The Psychology of Sexism in the Workplace
I recently met an amazing lady through mutual friends. We hit it off right away as we have similar confident, hard-working, but laid back personalities. Many of our conversations have revolved around social climates and, in particular, women. She shares my love of research and mentioned a recent Princeton study about sexism in theater. “In theater?!”, was my initial, surprised reaction. Isn’t theater and the arts progressive and women driven? Well, I caught myself in a stereotype there.
I have another girlfriend who told me she’s starting to keep a log of sexist acts she experiences at her workplace. Again, I was staggered; she’s successful, easy to get along with, and I know she has many friends of the same and opposite sex at her workplace. Needless to say, these latest conversations with friends spiked my interest in this topic.
The Princeton study my first friend mentioned sent screenplays to multiple theaters around the United States. The same play was given different author’s names: 2 male and 2 female. The exact same play was chosen to be performed significantly more often with the male author’s name on it.
This research from Princeton was a dissertation. Since I am currently in the process of writing my own dissertation, I know there can be a lot of confounding variables. However, this is a noteworthy finding! Sexism, while conscious or unconscious, takes place in the workplace; even in the arts in the 21st century.
A workplace is somewhere to be productive, innovative, and move society forward! How can we do this if much of the population is feeling discriminated against. Let’s look at some other recent research: It has been shown that gender-bias in hiring exists, that attributes that make women successful in the work place also make them more vulnerable to sexist-based harassment, and even bystanders of sexist acts in the workplace can have damaged self-esteem and career trajectories.
Still don’t think this affects you or anyone you know today? Let’s take a look at the two woman I mentioned before and their personal experiences:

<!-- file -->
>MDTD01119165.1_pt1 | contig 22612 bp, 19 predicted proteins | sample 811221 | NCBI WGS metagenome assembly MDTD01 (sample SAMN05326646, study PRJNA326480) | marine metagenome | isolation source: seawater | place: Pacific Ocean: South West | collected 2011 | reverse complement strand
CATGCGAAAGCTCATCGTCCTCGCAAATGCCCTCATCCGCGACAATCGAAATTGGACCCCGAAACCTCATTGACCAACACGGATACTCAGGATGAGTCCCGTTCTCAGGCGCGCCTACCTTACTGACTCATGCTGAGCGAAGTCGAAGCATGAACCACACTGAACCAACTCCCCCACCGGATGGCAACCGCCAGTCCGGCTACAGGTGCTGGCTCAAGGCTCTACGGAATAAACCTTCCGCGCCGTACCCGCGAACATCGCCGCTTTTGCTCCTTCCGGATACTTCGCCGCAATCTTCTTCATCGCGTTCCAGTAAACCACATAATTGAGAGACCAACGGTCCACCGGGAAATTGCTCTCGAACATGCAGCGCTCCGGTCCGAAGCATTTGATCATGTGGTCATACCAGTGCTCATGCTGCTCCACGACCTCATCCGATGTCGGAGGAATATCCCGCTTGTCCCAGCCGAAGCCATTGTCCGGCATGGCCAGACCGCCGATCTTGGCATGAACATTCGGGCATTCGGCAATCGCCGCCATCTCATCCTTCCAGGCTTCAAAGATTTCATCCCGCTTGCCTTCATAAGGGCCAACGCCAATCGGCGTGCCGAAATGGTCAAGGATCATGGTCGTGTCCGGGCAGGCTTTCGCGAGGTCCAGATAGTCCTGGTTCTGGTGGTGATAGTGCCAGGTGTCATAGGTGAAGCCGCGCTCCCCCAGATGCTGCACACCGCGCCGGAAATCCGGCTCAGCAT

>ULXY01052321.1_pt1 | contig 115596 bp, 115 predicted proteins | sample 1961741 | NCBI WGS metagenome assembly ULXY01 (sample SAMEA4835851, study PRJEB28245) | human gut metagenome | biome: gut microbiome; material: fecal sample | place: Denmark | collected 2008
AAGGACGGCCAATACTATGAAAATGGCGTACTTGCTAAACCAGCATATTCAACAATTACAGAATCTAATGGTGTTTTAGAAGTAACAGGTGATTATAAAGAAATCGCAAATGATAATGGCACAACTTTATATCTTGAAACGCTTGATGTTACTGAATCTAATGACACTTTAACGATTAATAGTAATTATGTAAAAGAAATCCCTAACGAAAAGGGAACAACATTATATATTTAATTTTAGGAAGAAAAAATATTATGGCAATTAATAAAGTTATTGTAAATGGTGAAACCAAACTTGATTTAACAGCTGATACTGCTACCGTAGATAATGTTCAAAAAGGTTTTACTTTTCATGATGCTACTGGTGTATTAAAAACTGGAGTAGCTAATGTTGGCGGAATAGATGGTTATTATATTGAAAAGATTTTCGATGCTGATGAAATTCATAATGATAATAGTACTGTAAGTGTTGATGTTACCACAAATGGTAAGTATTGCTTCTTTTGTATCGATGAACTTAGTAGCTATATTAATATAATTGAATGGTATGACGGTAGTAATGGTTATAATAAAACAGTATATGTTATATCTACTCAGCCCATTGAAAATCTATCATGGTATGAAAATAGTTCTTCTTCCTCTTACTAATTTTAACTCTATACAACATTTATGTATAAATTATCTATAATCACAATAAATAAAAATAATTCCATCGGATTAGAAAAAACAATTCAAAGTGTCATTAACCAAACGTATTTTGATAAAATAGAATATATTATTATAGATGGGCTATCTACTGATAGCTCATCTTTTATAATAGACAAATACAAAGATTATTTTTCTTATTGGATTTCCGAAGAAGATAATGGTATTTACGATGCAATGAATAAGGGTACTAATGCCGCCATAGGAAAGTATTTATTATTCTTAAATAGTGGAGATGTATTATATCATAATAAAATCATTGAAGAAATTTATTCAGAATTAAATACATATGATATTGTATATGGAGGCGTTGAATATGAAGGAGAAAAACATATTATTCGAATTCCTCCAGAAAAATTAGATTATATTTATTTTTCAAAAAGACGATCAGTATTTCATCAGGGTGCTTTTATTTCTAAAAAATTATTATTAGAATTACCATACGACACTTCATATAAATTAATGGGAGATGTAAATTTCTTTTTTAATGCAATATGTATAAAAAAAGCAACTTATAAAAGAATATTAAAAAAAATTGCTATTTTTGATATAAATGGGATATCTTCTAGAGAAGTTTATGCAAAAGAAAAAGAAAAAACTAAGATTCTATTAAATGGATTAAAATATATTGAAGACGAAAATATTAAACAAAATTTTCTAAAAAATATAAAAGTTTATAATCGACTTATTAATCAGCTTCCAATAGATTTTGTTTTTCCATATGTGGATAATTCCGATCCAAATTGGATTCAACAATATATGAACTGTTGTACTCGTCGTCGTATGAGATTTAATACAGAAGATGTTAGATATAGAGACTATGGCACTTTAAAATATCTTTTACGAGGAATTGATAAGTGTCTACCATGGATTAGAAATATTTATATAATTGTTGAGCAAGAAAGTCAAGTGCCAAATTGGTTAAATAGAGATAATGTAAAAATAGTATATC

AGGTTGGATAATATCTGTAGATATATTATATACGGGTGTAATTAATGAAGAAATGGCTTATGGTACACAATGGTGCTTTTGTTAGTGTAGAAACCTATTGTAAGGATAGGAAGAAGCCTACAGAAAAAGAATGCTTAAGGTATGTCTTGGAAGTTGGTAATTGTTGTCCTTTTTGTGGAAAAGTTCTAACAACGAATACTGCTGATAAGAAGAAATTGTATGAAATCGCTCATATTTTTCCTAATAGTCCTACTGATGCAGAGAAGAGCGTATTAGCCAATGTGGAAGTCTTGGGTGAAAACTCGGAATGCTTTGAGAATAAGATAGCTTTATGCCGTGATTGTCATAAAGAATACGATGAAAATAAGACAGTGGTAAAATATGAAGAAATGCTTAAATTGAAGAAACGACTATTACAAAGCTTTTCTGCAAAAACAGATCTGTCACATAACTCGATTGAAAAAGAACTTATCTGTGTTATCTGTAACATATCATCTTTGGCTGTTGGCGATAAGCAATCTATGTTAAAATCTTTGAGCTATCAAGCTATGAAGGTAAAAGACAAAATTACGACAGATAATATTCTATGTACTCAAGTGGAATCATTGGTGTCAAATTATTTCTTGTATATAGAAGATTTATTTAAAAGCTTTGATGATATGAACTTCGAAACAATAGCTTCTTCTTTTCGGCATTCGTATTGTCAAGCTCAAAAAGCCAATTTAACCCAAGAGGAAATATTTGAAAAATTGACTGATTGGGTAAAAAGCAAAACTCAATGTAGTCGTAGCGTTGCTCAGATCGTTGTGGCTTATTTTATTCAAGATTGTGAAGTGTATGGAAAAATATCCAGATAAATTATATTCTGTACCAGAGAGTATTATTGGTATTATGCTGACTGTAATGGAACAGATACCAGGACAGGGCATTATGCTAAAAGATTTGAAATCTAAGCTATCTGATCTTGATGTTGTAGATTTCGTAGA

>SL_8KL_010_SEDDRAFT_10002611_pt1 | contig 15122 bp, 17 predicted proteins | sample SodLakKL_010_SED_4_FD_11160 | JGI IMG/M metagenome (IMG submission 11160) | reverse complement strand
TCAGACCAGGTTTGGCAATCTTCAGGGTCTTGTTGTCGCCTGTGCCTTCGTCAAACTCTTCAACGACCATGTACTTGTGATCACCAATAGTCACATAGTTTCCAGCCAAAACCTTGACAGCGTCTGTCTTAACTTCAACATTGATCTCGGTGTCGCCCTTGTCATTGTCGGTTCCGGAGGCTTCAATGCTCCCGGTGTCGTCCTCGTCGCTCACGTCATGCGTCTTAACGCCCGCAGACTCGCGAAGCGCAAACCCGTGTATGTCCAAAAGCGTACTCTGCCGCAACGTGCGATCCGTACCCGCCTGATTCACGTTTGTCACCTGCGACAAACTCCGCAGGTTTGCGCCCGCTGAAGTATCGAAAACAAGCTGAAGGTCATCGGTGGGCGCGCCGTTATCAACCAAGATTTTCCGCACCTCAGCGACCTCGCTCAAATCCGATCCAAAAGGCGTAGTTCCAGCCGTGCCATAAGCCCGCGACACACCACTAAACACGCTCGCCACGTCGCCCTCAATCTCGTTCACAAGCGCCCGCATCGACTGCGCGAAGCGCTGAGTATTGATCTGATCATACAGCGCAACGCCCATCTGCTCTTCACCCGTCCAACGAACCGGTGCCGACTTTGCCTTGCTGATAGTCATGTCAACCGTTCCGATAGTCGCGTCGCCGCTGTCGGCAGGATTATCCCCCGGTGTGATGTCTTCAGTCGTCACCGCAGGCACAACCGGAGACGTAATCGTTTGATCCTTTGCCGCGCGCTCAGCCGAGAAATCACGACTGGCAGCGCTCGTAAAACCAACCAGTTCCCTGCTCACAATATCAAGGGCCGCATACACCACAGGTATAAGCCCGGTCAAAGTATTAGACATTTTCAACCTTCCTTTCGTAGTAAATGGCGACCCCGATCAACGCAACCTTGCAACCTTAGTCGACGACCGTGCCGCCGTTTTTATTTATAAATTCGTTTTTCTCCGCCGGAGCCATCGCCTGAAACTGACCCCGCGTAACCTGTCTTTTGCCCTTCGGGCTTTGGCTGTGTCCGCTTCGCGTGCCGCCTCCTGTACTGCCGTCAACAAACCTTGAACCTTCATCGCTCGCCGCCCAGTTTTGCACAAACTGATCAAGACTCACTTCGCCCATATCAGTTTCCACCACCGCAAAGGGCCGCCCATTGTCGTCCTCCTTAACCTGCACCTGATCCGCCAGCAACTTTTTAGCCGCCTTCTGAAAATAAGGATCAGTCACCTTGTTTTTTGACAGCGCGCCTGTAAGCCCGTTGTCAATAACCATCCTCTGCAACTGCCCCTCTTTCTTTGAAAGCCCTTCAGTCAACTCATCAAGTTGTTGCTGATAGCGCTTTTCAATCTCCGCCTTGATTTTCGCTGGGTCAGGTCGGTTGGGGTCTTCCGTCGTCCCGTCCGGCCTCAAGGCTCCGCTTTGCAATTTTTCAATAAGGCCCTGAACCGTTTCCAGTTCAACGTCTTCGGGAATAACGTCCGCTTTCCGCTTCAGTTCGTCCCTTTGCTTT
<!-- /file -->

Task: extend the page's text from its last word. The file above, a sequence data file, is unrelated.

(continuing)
Lexi (not her real name) has faced sexism in her workplace.
Angela, from Real Life Psych: Thank you for having this conversation with me! We know this is a critical topic. What prompted you to start discussing your experiences at work with others?
Lexi: I think sexism always existed [in my workplace], but I have just become more conscious of it, as it applies to me, since the recent presidential election.
RLP: What about the presidential election elicited this?
Lexi: I don’t know if I like this question. I, mean, I think part of it was the Billy Bush scandal. I believe Trump objectives women. So when I looked at my superiors who supported him, I wondered if they felt the same.
RLP: What specific kinds of sexism have you been subject to at work?
Lexi: I’m trying to think of just one example to focus on. Recently, being asked to do tasks that are beneath my pay-grade and education level, because of the fact that I happen to own a vagina. Like, being asked to address and mail something for a male superior who I do not report to. My position is not administrative in the slightest.
RLP: You told me about this before. You called him out, right?
RLP: What did you say?
Lexi: “This is feeling pretty anti-feminist. Just sayin.” Mostly I just coped an attitude while walking out the door and setting the envelope on his desk.
RLF: Anyone who knows you expects a sassy candor. How do you think this superior would respond if you were a male?
Lexi: I think it would be viewed as standing up for myself versus being a bitch.
RLP: What, do you think, makes others participate in these sexist behaviors?